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Career and Education Opportunities for Biomedical Engineers in Nashville-Davidson, Tennessee

Nashville-Davidson, Tennessee provides a wide variety of opportunities, both career and educational, for biomedical engineers. About 360 people are currently employed as biomedical engineers in Tennessee. By 2016, this is expected to grow 27% to about 460 people employed. This is not quite as good as the national trend for biomedical engineers, which sees this job pool growing by about 72.0% over the next eight years. Biomedical engineers generally apply knowledge of engineering, biology, and biomechanical principles to the design, development, and evaluation of biological and health systems and products, such as artificial organs, prostheses, instrumentation, medical information systems, and health management and care delivery systems.

A person working as a biomedical engineer can expect to earn about $29 per hour or $60,420 per year on average in Tennessee and about $37 hourly or $77,400 yearly on average in the U.S. as a whole. Biomedical engineers earn less than people working in the category of Engineering generally in Tennessee and less than people in the Engineering category nationally. People working as biomedical engineers can fill a number of jobs, such as: biomedical engineering director, biomedical engineering supervisor, and orthopedic designer.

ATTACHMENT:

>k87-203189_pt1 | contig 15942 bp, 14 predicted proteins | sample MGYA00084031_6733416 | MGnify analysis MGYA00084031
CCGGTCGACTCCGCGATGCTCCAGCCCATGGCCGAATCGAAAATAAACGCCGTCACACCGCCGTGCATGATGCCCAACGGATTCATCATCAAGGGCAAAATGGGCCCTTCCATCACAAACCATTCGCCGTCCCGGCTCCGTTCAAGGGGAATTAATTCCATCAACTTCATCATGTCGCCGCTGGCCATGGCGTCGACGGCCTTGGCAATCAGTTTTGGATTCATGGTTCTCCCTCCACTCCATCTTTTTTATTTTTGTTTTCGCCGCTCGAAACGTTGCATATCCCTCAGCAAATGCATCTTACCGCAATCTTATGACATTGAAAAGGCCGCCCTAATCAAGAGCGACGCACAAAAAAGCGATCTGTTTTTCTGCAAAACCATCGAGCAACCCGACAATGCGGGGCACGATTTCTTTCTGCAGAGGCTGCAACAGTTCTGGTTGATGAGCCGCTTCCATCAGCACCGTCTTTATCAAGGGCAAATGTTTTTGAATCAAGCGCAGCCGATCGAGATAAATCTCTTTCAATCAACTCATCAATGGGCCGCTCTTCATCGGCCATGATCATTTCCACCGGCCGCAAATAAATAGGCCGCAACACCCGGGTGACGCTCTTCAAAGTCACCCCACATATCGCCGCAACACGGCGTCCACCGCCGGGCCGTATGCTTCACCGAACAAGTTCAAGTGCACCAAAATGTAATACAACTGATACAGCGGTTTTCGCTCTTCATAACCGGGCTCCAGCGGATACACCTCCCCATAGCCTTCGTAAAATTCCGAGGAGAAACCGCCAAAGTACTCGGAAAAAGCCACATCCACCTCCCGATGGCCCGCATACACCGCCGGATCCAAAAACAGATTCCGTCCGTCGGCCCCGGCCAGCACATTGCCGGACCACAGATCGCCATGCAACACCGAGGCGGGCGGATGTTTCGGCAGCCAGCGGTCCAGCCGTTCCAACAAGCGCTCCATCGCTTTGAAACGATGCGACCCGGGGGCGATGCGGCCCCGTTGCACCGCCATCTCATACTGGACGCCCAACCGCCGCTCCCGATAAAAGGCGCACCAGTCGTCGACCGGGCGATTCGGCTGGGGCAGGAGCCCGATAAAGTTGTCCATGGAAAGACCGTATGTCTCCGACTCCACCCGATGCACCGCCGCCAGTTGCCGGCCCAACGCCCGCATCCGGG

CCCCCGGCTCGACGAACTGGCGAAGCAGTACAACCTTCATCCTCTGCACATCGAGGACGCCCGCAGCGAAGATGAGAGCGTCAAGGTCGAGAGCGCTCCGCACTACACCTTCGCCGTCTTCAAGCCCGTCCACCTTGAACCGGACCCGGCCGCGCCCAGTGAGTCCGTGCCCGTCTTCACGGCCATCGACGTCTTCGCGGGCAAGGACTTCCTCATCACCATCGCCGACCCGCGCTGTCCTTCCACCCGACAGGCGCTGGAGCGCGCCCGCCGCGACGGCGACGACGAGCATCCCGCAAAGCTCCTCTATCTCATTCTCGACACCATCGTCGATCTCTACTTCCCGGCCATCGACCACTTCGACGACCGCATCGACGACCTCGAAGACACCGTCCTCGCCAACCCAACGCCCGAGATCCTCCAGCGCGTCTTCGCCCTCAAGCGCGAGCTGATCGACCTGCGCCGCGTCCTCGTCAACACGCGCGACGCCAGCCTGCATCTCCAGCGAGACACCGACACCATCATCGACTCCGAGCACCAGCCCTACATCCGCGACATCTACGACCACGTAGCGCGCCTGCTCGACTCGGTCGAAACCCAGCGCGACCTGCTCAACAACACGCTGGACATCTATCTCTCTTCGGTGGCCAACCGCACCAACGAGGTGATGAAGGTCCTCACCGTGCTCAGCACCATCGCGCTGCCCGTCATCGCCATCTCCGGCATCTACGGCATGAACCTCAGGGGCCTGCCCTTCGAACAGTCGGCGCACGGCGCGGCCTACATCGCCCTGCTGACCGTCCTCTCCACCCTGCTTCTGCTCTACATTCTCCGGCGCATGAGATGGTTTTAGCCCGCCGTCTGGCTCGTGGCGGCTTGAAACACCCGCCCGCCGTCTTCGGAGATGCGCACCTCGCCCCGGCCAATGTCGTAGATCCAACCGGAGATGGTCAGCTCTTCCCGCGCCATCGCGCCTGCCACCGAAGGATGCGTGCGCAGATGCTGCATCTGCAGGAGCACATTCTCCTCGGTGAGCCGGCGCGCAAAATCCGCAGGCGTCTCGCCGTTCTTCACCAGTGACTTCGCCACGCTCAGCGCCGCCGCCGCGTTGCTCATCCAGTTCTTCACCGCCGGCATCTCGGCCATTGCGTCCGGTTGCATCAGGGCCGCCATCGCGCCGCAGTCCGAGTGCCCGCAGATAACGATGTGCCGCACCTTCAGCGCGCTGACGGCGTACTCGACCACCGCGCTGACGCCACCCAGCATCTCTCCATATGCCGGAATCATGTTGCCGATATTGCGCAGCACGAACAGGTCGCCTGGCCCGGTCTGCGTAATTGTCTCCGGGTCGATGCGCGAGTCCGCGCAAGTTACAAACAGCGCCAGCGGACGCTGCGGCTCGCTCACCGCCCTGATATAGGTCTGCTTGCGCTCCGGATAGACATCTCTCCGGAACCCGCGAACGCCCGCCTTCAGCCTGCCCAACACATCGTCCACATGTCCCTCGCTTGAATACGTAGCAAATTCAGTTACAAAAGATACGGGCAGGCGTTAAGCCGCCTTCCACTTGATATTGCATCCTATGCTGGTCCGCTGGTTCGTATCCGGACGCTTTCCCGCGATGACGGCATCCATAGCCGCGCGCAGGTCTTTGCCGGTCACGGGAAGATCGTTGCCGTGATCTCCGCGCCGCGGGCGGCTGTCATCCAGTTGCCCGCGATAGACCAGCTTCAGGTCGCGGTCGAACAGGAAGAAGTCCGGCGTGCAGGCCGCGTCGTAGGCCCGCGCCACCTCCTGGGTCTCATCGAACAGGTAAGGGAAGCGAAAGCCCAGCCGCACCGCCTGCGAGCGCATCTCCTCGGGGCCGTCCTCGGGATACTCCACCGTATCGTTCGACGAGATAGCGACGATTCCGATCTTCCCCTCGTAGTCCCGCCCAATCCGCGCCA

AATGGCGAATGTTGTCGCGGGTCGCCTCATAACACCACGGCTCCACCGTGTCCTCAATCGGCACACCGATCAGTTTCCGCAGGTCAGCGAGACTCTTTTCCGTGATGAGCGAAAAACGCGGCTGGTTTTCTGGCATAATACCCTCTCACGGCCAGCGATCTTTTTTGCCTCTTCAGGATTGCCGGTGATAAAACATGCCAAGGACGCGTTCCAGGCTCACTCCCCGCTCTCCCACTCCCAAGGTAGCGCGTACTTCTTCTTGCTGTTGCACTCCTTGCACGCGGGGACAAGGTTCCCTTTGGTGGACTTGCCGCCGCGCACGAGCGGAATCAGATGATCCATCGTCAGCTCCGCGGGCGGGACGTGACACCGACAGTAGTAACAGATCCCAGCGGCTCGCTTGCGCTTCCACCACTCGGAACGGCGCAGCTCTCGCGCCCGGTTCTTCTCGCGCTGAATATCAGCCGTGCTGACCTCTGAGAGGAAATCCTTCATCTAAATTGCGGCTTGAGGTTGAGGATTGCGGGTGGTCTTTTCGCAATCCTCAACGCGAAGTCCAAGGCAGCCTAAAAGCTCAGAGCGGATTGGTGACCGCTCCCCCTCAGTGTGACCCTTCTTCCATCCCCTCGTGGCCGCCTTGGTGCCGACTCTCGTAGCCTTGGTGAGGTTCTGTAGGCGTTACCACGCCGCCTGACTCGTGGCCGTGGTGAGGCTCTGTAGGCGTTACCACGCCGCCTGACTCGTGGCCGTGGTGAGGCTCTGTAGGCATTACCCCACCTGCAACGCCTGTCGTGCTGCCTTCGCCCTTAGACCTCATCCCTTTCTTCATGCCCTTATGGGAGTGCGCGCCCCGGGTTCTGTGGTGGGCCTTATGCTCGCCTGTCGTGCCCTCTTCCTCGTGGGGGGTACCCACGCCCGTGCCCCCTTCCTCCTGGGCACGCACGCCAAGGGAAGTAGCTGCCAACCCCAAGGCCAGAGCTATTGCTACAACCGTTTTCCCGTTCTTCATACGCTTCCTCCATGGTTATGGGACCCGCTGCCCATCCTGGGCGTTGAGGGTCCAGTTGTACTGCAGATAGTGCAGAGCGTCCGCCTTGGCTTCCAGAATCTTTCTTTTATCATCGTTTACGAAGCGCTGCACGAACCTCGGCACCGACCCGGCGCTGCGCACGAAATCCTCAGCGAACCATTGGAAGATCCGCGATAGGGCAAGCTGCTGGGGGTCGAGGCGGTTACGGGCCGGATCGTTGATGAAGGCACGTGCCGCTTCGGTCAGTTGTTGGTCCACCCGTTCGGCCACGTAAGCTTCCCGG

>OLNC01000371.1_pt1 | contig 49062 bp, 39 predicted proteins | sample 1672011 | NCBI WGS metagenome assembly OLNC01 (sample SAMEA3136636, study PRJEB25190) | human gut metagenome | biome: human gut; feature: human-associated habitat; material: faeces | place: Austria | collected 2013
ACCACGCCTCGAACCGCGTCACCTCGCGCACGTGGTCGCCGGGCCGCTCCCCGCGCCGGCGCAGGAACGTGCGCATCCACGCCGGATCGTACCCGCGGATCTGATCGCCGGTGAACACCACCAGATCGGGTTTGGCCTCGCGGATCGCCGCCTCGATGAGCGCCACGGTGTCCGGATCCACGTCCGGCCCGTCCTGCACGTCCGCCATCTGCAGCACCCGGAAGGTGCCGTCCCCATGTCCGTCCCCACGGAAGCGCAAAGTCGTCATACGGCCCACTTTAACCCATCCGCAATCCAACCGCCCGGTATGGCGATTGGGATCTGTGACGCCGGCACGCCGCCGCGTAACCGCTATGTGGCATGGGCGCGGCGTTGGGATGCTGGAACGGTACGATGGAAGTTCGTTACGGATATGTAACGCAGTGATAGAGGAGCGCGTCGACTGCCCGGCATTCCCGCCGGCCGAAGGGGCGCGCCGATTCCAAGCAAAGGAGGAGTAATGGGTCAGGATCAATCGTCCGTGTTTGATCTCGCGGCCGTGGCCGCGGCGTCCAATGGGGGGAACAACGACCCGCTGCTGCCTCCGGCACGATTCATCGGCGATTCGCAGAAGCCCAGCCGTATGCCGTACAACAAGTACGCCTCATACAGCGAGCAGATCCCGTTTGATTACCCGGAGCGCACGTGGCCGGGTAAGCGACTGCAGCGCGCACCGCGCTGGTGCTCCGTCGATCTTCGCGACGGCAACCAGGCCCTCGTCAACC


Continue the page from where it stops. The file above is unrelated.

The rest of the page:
There are fifty schools of higher education in the Nashville-Davidson area, including one within twenty-five miles of Nashville-Davidson where you can get a degree to start your career as a biomedical engineer. Given that the most common education level for biomedical engineers is a Bachelor's degree, you can expect to spend about four years training to become a biomedical engineer if you already have a high school diploma.

CAREER DESCRIPTION: Biomedical Engineer

Biomedical Engineer video from the State of New Jersey Dept. of Labor and Workforce Development

In general, biomedical engineers apply knowledge of engineering, biology, and biomechanical principles to the design, development, and evaluation of biological and health systems and products, such as artificial organs, prostheses, instrumentation, medical information systems, and health management and care delivery systems.